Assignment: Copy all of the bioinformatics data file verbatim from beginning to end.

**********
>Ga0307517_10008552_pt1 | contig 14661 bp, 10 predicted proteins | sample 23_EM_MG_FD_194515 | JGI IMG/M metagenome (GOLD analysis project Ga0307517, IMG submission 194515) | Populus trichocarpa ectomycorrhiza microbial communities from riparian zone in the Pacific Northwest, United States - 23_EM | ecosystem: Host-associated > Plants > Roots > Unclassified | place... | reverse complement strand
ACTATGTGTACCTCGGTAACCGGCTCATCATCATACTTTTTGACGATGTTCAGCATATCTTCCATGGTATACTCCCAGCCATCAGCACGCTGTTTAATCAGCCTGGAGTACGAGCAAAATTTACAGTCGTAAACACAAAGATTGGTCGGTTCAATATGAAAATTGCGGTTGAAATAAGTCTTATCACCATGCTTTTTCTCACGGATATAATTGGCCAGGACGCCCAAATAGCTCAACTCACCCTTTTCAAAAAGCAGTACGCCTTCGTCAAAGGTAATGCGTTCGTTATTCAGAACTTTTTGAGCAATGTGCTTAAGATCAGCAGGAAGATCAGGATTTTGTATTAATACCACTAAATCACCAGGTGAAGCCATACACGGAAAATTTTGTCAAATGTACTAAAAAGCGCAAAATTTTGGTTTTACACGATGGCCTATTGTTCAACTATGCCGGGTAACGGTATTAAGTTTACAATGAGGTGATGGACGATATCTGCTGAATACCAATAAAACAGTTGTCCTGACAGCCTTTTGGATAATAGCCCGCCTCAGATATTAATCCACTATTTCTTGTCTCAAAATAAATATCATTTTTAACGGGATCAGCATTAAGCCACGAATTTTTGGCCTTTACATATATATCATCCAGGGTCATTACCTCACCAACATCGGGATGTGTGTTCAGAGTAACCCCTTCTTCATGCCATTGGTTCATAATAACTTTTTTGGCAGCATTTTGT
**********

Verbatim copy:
>Ga0307517_10008552_pt1 | contig 14661 bp, 10 predicted proteins | sample 23_EM_MG_FD_194515 | JGI IMG/M metagenome (GOLD analysis project Ga0307517, IMG submission 194515) | Populus trichocarpa ectomycorrhiza microbial communities from riparian zone in the Pacific Northwest, United States - 23_EM | ecosystem: Host-associated > Plants > Roots > Unclassified | place... | reverse complement strand
ACTATGTGTACCTCGGTAACCGGCTCATCATCATACTTTTTGACGATGTTCAGCATATCTTCCATGGTATACTCCCAGCCATCAGCACGCTGTTTAATCAGCCTGGAGTACGAGCAAAATTTACAGTCGTAAACACAAAGATTGGTCGGTTCAATATGAAAATTGCGGTTGAAATAAGTCTTATCACCATGCTTTTTCTCACGGATATAATTGGCCAGGACGCCCAAATAGCTCAACTCACCCTTTTCAAAAAGCAGTACGCCTTCGTCAAAGGTAATGCGTTCGTTATTCAGAACTTTTTGAGCAATGTGCTTAAGATCAGCAGGAAGATCAGGATTTTGTATTAATACCACTAAATCACCAGGTGAAGCCATACACGGAAAATTTTGTCAAATGTACTAAAAAGCGCAAAATTTTGGTTTTACACGATGGCCTATTGTTCAACTATGCCGGGTAACGGTATTAAGTTTACAATGAGGTGATGGACGATATCTGCTGAATACCAATAAAACAGTTGTCCTGACAGCCTTTTGGATAATAGCCCGCCTCAGATATTAATCCACTATTTCTTGTCTCAAAATAAATATCATTTTTAACGGGATCAGCATTAAGCCACGAATTTTTGGCCTTTACATATATATCATCCAGGGTCATTACCTCACCAACATCGGGATGTGTGTTCAGAGTAACCCCTTCTTCATGCCATTGGTTCATAATAACTTTTTTGGCAGCATTTTGT